Next, after you've finished with those and restarted the system at least once move on to using the DDU and then installing the latest GPU card drivers for your card model.

BIOS firmware releases for your board are here: https://www.asrock.com/mb/AMD/AB350M Pro4/index.asp#BIOS

Audio driver: http://asrock.pc.cdn.bitgravity.com/Drivers/All/Audio/Realtek_Audio(v8308_FF00).zip

Network (Ethernet LAN) drivers: http://asrock.pc.cdn.bitgravity.com/Drivers/All/LAN/Realtek_LAN(v10023).zip

AMD all in one chipset package: http://asrock.pc.cdn.bitgravity.com/Drivers/AMD/AllIn1/Allin1(v18.10.20_NHDA).zip

Nvidia driver: https://www.nvidia.com/Download/driverResults.aspx/132845/en-us

Okay, so I have went through your list and have succesfully completed everything. There were several bios updates since I updated last year, I installed the latest one with the chipset drivers, as well as the rest of the drivers. I also in stalled DDU and removed the old drivers and installed new. I will keep the pc up and continue monitoring and report back. Thanks again for your help, it has been much appreciated.
 
Mar 19, 2019
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20 minutes after making my last post here it does it again....It was also mentioned by another member to rule out windows, load linux on a usb and run off of that for a while.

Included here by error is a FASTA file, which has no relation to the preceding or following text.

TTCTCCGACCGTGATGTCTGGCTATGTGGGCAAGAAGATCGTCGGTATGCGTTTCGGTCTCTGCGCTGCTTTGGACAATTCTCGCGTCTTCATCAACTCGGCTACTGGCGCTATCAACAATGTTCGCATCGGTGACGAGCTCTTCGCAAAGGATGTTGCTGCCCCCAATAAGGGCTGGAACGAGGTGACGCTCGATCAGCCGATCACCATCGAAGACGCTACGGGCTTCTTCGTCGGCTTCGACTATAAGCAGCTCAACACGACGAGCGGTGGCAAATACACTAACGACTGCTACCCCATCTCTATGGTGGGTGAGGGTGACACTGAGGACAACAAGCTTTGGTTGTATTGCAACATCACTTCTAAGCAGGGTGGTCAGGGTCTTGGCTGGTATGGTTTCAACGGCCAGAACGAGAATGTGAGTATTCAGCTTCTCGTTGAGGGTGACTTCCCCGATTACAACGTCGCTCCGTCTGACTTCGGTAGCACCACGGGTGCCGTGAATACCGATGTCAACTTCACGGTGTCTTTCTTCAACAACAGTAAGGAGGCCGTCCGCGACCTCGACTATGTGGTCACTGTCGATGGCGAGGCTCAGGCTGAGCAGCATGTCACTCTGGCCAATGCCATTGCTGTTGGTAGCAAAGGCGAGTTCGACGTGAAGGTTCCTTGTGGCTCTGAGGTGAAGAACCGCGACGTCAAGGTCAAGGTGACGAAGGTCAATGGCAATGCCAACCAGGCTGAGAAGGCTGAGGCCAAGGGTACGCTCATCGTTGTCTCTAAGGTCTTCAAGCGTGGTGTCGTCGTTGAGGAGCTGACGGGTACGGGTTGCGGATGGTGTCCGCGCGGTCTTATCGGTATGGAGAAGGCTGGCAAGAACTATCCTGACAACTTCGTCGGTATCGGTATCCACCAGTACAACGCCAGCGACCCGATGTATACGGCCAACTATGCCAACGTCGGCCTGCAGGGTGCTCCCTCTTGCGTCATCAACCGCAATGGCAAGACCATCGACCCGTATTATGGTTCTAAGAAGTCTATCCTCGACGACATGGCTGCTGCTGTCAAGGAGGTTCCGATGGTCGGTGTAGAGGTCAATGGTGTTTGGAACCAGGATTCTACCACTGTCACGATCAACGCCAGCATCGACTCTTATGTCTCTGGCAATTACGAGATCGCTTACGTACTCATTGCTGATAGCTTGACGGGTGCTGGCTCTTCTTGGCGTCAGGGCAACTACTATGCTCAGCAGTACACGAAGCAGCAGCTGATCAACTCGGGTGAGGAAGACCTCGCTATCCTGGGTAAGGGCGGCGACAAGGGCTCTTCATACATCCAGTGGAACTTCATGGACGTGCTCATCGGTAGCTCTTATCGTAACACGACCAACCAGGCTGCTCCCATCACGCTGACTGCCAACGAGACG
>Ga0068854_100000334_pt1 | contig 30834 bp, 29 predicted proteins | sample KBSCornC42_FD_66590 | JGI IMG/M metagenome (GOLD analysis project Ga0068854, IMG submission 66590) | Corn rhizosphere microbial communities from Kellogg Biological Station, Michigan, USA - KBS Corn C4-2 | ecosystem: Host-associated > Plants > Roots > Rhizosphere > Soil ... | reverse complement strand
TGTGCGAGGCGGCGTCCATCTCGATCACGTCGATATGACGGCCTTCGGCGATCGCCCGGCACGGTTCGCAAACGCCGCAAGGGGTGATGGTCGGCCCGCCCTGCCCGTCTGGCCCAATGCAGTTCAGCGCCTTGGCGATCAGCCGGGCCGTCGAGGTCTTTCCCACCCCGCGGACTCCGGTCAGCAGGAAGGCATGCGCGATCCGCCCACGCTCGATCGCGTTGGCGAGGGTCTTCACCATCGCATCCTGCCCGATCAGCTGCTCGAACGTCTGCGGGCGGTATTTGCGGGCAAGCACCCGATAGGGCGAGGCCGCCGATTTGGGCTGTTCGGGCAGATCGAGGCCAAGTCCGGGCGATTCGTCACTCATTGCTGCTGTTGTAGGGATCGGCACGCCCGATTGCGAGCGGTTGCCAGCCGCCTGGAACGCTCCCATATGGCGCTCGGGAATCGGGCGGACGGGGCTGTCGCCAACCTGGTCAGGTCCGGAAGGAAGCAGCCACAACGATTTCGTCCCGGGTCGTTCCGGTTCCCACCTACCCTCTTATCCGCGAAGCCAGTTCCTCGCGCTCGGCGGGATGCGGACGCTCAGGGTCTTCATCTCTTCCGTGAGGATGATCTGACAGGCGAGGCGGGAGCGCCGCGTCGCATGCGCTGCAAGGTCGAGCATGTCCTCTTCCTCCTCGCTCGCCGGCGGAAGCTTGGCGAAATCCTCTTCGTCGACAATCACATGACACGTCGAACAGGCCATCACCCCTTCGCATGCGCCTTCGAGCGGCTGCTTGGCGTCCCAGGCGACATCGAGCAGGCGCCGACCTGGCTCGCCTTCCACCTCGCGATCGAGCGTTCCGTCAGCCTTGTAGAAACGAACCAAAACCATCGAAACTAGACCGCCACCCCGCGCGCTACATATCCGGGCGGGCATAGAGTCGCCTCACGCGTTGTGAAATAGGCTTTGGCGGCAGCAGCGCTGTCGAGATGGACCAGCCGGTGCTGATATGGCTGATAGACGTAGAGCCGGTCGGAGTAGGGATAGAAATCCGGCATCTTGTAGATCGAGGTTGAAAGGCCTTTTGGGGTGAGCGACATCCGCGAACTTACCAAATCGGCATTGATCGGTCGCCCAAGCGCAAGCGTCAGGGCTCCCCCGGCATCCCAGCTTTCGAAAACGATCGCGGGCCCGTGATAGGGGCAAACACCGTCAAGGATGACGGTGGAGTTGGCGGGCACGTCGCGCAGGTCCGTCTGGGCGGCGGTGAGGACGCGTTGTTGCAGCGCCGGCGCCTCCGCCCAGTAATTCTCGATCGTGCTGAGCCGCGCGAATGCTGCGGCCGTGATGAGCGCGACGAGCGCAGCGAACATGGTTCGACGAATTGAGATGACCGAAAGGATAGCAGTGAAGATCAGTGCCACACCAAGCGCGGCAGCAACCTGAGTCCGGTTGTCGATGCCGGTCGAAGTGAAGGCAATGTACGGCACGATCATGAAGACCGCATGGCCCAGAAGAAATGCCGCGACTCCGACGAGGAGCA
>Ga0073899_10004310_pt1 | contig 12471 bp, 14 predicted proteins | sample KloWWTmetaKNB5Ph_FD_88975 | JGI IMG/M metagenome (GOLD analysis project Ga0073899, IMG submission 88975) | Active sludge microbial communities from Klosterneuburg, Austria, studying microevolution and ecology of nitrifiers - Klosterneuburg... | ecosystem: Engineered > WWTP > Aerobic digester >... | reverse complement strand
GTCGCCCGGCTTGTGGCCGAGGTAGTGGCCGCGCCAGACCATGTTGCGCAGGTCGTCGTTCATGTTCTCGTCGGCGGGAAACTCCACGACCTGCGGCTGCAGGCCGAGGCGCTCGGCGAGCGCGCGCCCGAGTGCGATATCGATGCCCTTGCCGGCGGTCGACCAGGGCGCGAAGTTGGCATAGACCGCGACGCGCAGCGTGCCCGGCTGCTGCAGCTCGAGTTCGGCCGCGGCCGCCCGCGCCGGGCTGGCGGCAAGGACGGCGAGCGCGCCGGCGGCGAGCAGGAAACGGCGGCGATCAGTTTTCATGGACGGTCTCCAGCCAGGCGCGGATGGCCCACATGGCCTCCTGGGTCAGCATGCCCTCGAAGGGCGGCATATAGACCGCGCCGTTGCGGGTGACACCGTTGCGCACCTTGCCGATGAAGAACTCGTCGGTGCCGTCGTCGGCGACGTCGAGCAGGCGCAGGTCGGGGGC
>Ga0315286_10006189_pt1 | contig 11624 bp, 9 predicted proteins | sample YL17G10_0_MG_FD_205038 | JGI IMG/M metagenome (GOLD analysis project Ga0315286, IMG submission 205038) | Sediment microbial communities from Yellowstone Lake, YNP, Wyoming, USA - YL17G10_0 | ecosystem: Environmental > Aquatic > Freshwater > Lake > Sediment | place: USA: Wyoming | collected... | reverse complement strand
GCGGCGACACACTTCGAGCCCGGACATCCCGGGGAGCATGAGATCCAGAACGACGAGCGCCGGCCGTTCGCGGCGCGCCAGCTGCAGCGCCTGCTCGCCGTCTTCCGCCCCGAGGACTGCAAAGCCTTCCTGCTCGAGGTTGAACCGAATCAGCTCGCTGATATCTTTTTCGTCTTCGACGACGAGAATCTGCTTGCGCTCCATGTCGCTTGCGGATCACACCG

Darkbreeze

Titan
Moderator
Yes, that's always a good diagnostic tool. I like USB bootable Ubuntu for doing that. If you have no problems with that, then I'd say do a clean install of Windows and follow this procedure in my guide EXACTLY as outlined. Make certain there are NO other drives connected except the flash drive or optical drive containing the Windows installer and the target drive the OS is being installed on. You can reattach other drives, if there are any, after the installation is complete.


Windows 10 Clean install tutorial


But before you do that, you should read these and make sure your copy of windows is attached to YOU via a Microsoft account.



 
Mar 19, 2019
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Just an update. I loaded Linux Mint 19.1 on a bootable external hard drive. It is still doing the same thing, monitor goes to sleep and pc fans running full blast. So tonight I cleared the cmos and removed the battery for 5 min while my 24 pin connector was unplugged. I will let it run and report back with any changes. If I am still getting the same shut down, which piece of hardware would you test first? I’ve seen in the forums that the Ryzen cpus are picky and like fast ram. Is mine at 2400 fast enough? I haven’t messed with any voltage changes or over clocking on anything.